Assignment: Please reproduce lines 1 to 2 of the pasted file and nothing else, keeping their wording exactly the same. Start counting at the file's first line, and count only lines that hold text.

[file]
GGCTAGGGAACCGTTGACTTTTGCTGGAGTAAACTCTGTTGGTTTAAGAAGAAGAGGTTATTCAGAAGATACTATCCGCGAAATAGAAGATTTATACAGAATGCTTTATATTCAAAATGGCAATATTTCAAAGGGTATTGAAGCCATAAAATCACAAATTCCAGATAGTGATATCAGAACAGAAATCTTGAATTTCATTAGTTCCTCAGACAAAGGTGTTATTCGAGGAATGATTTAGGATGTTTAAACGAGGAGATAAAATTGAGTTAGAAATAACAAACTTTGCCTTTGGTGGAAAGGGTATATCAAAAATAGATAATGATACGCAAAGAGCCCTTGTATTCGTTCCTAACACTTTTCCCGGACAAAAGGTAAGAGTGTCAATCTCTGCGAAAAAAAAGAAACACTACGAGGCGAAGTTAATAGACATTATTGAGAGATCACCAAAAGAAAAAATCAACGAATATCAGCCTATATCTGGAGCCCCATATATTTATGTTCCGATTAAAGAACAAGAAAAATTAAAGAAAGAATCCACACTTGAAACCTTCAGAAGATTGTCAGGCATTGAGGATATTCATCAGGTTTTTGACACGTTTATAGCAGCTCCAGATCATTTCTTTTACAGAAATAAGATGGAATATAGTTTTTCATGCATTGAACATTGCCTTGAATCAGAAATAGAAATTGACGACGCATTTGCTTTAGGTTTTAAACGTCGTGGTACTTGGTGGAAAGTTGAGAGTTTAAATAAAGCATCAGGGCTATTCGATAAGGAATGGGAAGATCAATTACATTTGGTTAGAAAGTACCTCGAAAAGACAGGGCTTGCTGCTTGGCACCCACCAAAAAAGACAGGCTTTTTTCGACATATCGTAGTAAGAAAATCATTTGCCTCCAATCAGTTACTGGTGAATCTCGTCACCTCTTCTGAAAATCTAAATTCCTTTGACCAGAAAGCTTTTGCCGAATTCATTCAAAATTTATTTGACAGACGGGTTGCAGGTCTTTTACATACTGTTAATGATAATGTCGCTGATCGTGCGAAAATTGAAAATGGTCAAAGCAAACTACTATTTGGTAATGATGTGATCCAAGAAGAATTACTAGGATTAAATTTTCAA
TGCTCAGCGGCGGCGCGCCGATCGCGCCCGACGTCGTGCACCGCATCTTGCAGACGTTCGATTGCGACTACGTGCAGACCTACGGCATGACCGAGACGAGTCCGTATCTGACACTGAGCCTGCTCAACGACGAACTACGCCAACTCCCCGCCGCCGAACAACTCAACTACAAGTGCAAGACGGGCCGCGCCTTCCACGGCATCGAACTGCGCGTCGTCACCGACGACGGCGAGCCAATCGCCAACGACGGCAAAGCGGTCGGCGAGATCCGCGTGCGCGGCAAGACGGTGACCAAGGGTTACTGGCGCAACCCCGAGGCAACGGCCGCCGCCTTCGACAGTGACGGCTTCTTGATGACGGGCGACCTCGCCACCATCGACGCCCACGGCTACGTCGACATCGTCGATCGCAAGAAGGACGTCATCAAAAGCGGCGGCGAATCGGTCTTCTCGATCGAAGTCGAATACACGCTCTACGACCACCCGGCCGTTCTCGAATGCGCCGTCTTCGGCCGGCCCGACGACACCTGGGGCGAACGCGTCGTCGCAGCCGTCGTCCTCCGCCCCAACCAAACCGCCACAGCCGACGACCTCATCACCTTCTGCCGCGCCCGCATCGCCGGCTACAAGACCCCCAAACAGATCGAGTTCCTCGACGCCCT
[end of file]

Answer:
GGCTAGGGAACCGTTGACTTTTGCTGGAGTAAACTCTGTTGGTTTAAGAAGAAGAGGTTATTCAGAAGATACTATCCGCGAAATAGAAGATTTATACAGAATGCTTTATATTCAAAATGGCAATATTTCAAAGGGTATTGAAGCCATAAAATCACAAATTCCAGATAGTGATATCAGAACAGAAATCTTGAATTTCATTAGTTCCTCAGACAAAGGTGTTATTCGAGGAATGATTTAGGATGTTTAAACGAGGAGATAAAATTGAGTTAGAAATAACAAACTTTGCCTTTGGTGGAAAGGGTATATCAAAAATAGATAATGATACGCAAAGAGCCCTTGTATTCGTTCCTAACACTTTTCCCGGACAAAAGGTAAGAGTGTCAATCTCTGCGAAAAAAAAGAAACACTACGAGGCGAAGTTAATAGACATTATTGAGAGATCACCAAAAGAAAAAATCAACGAATATCAGCCTATATCTGGAGCCCCATATATTTATGTTCCGATTAAAGAACAAGAAAAATTAAAGAAAGAATCCACACTTGAAACCTTCAGAAGATTGTCAGGCATTGAGGATATTCATCAGGTTTTTGACACGTTTATAGCAGCTCCAGATCATTTCTTTTACAGAAATAAGATGGAATATAGTTTTTCATGCATTGAACATTGCCTTGAATCAGAAATAGAAATTGACGACGCATTTGCTTTAGGTTTTAAACGTCGTGGTACTTGGTGGAAAGTTGAGAGTTTAAATAAAGCATCAGGGCTATTCGATAAGGAATGGGAAGATCAATTACATTTGGTTAGAAAGTACCTCGAAAAGACAGGGCTTGCTGCTTGGCACCCACCAAAAAAGACAGGCTTTTTTCGACATATCGTAGTAAGAAAATCATTTGCCTCCAATCAGTTACTGGTGAATCTCGTCACCTCTTCTGAAAATCTAAATTCCTTTGACCAGAAAGCTTTTGCCGAATTCATTCAAAATTTATTTGACAGACGGGTTGCAGGTCTTTTACATACTGTTAATGATAATGTCGCTGATCGTGCGAAAATTGAAAATGGTCAAAGCAAACTACTATTTGGTAATGATGTGATCCAAGAAGAATTACTAGGATTAAATTTTCAA
TGCTCAGCGGCGGCGCGCCGATCGCGCCCGACGTCGTGCACCGCATCTTGCAGACGTTCGATTGCGACTACGTGCAGACCTACGGCATGACCGAGACGAGTCCGTATCTGACACTGAGCCTGCTCAACGACGAACTACGCCAACTCCCCGCCGCCGAACAACTCAACTACAAGTGCAAGACGGGCCGCGCCTTCCACGGCATCGAACTGCGCGTCGTCACCGACGACGGCGAGCCAATCGCCAACGACGGCAAAGCGGTCGGCGAGATCCGCGTGCGCGGCAAGACGGTGACCAAGGGTTACTGGCGCAACCCCGAGGCAACGGCCGCCGCCTTCGACAGTGACGGCTTCTTGATGACGGGCGACCTCGCCACCATCGACGCCCACGGCTACGTCGACATCGTCGATCGCAAGAAGGACGTCATCAAAAGCGGCGGCGAATCGGTCTTCTCGATCGAAGTCGAATACACGCTCTACGACCACCCGGCCGTTCTCGAATGCGCCGTCTTCGGCCGGCCCGACGACACCTGGGGCGAACGCGTCGTCGCAGCCGTCGTCCTCCGCCCCAACCAAACCGCCACAGCCGACGACCTCATCACCTTCTGCCGCGCCCGCATCGCCGGCTACAAGACCCCCAAACAGATCGAGTTCCTCGACGCCCT